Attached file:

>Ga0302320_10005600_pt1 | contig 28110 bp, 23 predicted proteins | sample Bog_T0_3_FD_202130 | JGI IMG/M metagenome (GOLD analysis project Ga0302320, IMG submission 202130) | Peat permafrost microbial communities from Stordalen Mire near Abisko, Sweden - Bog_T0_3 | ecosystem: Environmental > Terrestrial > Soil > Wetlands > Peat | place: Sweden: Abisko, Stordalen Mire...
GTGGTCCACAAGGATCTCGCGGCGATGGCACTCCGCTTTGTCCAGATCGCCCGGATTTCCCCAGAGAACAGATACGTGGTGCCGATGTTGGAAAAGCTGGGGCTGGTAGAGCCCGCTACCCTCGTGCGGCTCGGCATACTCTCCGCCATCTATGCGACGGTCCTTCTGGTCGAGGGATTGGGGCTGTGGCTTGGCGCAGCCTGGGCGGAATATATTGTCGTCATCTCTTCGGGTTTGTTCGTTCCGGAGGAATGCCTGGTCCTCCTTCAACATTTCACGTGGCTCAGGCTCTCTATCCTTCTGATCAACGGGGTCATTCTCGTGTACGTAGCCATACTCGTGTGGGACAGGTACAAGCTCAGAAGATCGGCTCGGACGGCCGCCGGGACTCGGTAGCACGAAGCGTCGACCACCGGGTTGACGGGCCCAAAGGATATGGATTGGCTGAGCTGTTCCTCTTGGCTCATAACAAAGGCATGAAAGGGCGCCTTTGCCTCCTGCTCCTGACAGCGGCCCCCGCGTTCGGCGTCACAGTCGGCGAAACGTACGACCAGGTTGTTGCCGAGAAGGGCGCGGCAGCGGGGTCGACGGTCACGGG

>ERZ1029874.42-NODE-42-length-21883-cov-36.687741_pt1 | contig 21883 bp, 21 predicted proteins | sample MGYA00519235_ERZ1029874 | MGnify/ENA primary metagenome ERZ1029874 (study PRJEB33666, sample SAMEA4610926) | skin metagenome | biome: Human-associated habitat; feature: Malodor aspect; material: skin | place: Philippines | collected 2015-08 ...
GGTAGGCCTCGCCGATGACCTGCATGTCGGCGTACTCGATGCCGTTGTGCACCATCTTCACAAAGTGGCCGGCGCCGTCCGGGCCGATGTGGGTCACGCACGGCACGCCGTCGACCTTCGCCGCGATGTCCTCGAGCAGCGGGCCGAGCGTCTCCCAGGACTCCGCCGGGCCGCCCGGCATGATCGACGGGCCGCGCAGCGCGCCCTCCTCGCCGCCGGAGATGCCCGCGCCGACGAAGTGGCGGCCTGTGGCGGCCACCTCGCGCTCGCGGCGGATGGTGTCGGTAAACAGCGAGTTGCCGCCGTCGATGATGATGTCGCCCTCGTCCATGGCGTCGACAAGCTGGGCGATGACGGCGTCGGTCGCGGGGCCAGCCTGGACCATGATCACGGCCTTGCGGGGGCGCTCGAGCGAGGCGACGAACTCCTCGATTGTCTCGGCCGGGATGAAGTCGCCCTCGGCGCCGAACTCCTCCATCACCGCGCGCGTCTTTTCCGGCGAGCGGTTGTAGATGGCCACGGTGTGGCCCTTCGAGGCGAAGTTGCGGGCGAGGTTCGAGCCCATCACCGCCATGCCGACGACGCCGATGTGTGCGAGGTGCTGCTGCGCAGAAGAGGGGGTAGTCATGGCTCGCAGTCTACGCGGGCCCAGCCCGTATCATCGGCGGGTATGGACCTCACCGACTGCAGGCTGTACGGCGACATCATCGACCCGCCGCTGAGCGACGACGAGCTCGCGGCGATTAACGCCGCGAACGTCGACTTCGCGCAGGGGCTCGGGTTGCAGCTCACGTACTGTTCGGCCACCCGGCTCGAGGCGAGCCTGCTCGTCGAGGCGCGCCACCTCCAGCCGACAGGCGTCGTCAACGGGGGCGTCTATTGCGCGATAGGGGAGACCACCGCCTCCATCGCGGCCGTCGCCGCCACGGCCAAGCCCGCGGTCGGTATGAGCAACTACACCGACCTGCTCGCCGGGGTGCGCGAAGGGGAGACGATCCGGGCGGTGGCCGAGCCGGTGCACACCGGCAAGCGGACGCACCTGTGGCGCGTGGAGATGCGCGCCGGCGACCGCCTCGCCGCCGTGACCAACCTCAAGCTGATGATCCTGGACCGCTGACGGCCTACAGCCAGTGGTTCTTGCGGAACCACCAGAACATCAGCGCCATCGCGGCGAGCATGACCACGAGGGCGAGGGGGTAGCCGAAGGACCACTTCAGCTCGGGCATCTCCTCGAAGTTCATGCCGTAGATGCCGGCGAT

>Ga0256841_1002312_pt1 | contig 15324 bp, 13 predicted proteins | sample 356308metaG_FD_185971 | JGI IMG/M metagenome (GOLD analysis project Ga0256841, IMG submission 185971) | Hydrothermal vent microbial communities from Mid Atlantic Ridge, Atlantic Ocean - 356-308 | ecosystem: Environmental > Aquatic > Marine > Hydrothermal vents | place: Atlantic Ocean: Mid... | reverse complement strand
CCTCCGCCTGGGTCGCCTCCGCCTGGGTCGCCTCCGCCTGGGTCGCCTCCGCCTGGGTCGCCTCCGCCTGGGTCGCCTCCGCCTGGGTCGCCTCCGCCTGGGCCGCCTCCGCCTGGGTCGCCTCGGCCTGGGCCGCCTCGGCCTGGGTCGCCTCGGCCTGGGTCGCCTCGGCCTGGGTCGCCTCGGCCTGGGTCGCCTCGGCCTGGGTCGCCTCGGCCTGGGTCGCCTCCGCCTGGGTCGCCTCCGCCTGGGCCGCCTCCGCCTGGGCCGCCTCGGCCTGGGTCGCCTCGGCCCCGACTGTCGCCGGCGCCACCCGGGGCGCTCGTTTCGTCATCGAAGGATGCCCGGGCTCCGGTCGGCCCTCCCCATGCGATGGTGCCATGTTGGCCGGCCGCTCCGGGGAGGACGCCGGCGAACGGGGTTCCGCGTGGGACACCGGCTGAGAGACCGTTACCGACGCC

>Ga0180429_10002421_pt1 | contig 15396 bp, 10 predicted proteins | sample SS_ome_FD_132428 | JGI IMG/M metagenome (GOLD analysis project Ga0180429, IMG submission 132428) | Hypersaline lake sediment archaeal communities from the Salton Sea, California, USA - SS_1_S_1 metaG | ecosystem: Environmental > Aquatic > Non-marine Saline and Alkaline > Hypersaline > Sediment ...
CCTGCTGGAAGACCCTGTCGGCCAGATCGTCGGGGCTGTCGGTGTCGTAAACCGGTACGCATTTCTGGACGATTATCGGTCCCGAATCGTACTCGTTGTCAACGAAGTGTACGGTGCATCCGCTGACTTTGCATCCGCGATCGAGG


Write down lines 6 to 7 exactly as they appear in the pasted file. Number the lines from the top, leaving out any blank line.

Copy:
CCTCCGCCTGGGTCGCCTCCGCCTGGGTCGCCTCCGCCTGGGTCGCCTCCGCCTGGGTCGCCTCCGCCTGGGTCGCCTCCGCCTGGGTCGCCTCCGCCTGGGCCGCCTCCGCCTGGGTCGCCTCGGCCTGGGCCGCCTCGGCCTGGGTCGCCTCGGCCTGGGTCGCCTCGGCCTGGGTCGCCTCGGCCTGGGTCGCCTCGGCCTGGGTCGCCTCGGCCTGGGTCGCCTCCGCCTGGGTCGCCTCCGCCTGGGCCGCCTCCGCCTGGGCCGCCTCGGCCTGGGTCGCCTCGGCCCCGACTGTCGCCGGCGCCACCCGGGGCGCTCGTTTCGTCATCGAAGGATGCCCGGGCTCCGGTCGGCCCTCCCCATGCGATGGTGCCATGTTGGCCGGCCGCTCCGGGGAGGACGCCGGCGAACGGGGTTCCGCGTGGGACACCGGCTGAGAGACCGTTACCGACGCC

>Ga0180429_10002421_pt1 | contig 15396 bp, 10 predicted proteins | sample SS_ome_FD_132428 | JGI IMG/M metagenome (GOLD analysis project Ga0180429, IMG submission 132428) | Hypersaline lake sediment archaeal communities from the Salton Sea, California, USA - SS_1_S_1 metaG | ecosystem: Environmental > Aquatic > Non-marine Saline and Alkaline > Hypersaline > Sediment ...